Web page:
Saudi Prince Claims Jared Kushner Is ‘In His Pocket’ And Shared Sensitive U.S. Intel With Him

According to a stunning new report, Jared Kushner is “in the pocket” of Saudi Prince Mohammed bin Salman and, when the two met in Saudi Arabia last October, the Trump son-in-law shared sensitive U.S. intelligence with him.

Citing multiple sources, The Intercept reports that “Kushner had discussed the names of Saudis disloyal to the crown prince.”

More from the report:

In late October, Jared Kushner made an unannounced trip to Riyadh, catching some intelligence officials off guard. “The two princes are said to have stayed up until nearly 4 a.m. several nights, swapping stories and planning strategy,” the Washington Post’s David Ignatius reported at the time.

 

What exactly Kushner and the Saudi royal talked about in Riyadh may be known only to them, but after the meeting, Crown Prince Mohammed told confidants that Kushner had discussed the names of Saudis disloyal to the crown prince, according to three sources who have been in contact with members of the Saudi and Emirati royal families since the crackdown. Kushner, through his attorney’s spokesperson, denies having done so.

MSNBC’s Chris Hayes was stunned when learning that Kushner might have shared “highly sensitive” material with the Saudi royal prince:

The exchange between Hayes and Ryan Grim, one of the reporters who broke the story on Wednesday:

HAYES: The Saudi crown prince boasting that the president’s son-in-law Jared Kushner is “in his pocket.” Ryan, what is your reporting saying about the relationship between Jared Kushner and the current crown prince in Saudi Arabia?

 

GRIM: It depends on where you want to start this story. You could pinpoint it in late October when Jared Kushner took an unannounced trip to Riyadh and sat down with the crown prince. And the two princes stayed up late at night a couple nights in a row talking strategy, talking politics. Over the weeks before that, we’ve learned that Jared Kushner had access to highly sensitive intelligence that detailed the names of some political dissidents within the Saudi royal family who were skeptical of the rise of the crown prince. We don’t know exactly what happened in the room between Jared Kushner and Mohammed bin Salman. But we do know that after bin Salman came out, he started boasting to people Kushner was in his pocket and Kushner had given him the names of people that were disloyal to him.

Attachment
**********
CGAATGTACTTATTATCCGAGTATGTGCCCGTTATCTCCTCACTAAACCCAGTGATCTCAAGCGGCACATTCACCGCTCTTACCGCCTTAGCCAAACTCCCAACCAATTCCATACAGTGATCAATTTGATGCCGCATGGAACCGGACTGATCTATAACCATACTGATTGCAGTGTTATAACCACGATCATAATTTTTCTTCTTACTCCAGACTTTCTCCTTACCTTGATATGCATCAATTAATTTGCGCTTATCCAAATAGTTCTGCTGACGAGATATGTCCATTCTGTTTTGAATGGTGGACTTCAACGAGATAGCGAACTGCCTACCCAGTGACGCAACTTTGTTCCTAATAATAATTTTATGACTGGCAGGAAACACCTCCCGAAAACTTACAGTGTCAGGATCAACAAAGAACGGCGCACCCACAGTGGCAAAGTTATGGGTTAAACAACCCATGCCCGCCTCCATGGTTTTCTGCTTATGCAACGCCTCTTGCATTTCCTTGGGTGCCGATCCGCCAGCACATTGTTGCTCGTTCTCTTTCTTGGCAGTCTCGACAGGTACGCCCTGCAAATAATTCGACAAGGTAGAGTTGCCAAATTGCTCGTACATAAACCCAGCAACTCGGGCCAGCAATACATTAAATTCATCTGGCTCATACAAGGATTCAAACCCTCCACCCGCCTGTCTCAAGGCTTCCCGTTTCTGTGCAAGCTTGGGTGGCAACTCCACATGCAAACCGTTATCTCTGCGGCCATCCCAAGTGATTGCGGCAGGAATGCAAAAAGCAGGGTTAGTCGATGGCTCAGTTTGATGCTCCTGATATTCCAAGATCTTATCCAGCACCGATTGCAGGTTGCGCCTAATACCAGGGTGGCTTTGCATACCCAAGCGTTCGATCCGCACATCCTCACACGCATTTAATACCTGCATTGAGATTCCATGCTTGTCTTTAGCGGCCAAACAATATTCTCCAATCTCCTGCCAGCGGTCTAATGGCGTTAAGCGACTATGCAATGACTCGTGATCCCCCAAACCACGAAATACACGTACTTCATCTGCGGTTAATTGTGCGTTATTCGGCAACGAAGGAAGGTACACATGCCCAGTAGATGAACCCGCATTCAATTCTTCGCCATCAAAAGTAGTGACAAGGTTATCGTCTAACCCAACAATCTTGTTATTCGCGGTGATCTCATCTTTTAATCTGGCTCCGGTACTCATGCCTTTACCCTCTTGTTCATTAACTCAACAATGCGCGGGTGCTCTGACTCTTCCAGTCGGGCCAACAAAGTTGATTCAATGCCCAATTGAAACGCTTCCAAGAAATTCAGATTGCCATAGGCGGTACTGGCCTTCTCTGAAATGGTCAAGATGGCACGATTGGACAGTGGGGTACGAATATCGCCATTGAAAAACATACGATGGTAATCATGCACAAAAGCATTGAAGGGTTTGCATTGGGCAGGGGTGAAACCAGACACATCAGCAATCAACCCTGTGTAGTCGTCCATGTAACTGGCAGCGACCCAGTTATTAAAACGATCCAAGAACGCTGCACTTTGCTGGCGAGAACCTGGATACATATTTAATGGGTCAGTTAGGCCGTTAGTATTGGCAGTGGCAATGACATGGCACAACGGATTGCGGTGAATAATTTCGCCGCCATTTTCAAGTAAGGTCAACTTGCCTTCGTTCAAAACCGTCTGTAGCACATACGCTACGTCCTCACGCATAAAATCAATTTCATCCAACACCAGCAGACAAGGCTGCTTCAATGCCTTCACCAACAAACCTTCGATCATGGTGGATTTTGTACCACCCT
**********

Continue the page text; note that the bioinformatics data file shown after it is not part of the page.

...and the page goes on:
HAYES: Wait a second, wait a second. You’re reporting, based on sources that heard this from bin Salman, that he has been boasting the president’s son-in-law gave him U.S. intelligence about who his own internal enemies are?

 

GRIM: Mohammed bin Salman might be making it up. We don’t know.

 

HAYES: But what you’re reporting is that he has been telling people that.

 

GRIM: And we also have independent reporting that shows that Kushner would have had access to the precise type of intelligence that bin Salman is saying that he gave to him.

Why does Kushner still have a job in the White House?

The more information we learn about Jared Kushner’s activities as a government official, the more it’s apparent that he doesn’t deserve the access that Donald Trump has given him to highly sensitive U.S. intelligence. It’s why, last month, Kushner lost his top security clearance.

In other areas, the Trump son-in-law has used his role in the White House to benefit his own businesses. As I wrote earlier this month, citing a revealing New York Times report, Kushner’s family business was loaned over $500 million from companies after they met with him in the White House.

From the start, Kushner has always been unqualified to clean the floors of the Oval Office much less be shaping policy at home and abroad. Not only shouldn’t he have access to the sensitive information he reportedly gave to the Saudis, but he shouldn’t even be allowed in the doors of the White House.

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